CORRECTED-Moody's downgrades China Huarong, cites $16 billion loss

(Corrects description of China Huarong in first paragraph)

SHANGHAI, Aug 24 (Reuters) – Moody’s Investor Service on Monday cut credit ratings for Chinese state-owned bad loan giant China Huarong Asset Management Co, citing the company’s warning that it expects to book a net loss of nearly $16 billion for 2020.

Huarong said last week its 2020 net loss would be 102.9 billion yuan ($15.88 billion), due to what it said was a large change in provision for credit impairment, and said a state consortium led by the Citic Group Corp had agreed to make a strategic investment in the company.

The company had missed a March 31 deadline for filing its 2020 earnings, sparking a rout in its U.S. dollar-denominated bonds that spread to other Chinese issuers.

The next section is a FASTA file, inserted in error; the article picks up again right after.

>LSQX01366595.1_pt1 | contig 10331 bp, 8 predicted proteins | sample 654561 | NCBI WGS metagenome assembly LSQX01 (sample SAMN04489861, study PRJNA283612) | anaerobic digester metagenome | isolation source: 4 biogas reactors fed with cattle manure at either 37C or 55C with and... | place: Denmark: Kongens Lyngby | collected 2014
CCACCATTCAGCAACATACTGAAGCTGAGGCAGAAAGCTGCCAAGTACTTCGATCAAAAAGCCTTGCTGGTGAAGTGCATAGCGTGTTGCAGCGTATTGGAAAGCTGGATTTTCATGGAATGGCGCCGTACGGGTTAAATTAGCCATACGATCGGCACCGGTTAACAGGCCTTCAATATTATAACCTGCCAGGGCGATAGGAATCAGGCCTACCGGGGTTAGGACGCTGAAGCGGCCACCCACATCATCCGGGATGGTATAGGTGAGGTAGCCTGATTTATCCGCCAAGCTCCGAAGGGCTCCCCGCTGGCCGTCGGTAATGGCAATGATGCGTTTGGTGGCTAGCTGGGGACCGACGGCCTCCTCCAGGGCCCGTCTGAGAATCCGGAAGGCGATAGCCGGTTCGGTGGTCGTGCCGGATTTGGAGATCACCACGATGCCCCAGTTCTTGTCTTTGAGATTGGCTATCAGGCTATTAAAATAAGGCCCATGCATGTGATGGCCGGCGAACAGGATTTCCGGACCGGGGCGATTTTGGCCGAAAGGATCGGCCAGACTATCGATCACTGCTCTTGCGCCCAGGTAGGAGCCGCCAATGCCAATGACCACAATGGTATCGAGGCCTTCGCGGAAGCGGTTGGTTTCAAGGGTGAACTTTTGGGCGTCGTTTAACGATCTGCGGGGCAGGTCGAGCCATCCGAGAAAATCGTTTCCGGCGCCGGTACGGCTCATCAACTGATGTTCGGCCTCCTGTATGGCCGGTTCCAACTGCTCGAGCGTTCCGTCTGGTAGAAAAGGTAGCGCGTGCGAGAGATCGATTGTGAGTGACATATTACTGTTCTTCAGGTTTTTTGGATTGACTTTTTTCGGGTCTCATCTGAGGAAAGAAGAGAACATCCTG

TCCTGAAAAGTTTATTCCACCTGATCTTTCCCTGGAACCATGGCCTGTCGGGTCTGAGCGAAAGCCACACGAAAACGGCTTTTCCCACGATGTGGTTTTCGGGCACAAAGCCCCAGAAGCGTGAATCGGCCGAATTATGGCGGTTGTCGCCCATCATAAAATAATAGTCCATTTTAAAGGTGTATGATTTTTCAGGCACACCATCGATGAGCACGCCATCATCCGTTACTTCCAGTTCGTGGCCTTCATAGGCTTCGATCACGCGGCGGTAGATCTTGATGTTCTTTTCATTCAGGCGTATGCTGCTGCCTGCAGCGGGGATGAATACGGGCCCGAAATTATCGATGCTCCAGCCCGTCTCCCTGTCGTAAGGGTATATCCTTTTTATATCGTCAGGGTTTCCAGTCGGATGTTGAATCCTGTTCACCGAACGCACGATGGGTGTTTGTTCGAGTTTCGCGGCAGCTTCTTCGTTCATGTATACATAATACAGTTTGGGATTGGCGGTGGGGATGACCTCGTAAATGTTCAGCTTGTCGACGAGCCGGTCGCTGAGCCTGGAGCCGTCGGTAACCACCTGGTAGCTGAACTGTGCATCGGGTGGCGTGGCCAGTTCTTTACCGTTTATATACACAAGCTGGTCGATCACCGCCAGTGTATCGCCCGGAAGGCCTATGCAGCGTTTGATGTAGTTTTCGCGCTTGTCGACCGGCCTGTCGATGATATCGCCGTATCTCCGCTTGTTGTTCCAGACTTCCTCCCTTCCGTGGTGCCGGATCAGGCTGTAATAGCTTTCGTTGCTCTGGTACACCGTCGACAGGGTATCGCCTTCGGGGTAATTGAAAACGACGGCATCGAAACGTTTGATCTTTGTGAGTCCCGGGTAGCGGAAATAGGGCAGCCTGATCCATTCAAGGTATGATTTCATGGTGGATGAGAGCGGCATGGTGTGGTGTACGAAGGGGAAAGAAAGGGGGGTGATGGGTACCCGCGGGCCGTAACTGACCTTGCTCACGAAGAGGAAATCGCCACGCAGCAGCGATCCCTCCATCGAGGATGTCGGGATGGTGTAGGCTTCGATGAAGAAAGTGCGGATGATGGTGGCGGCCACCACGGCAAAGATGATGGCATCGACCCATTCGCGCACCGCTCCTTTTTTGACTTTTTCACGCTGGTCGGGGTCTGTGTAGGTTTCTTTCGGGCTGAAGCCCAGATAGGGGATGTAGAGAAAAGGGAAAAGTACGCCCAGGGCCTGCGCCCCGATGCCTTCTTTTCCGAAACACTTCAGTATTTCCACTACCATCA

In a statement late on Monday, Moody’s said it had downgraded Huarong’s local and foreign currency long-term issuer ratings by one notch to Baa2 from Baa1. The ratings remain on review for further downgrades, it said.

Moody’s also downgraded the long-term backed senior unsecured debt ratings for Huarong’s offshore financing vehicles by one notch to Baa3 from Baa2. Baa3 is the lowest investment-grade rating on the Moody’s long-term issuer rating scale.

“Today’s rating actions reflect the deterioration of Huarong AMC’s capital and profitability due to large amounts of net losses incurred in 2020 … Such net losses could result in a failure to comply with the minimum regulatory requirements on capital adequacy and leverage, and indicate that the company cannot sustain its operation without support arranged by the government,” Moody’s said.

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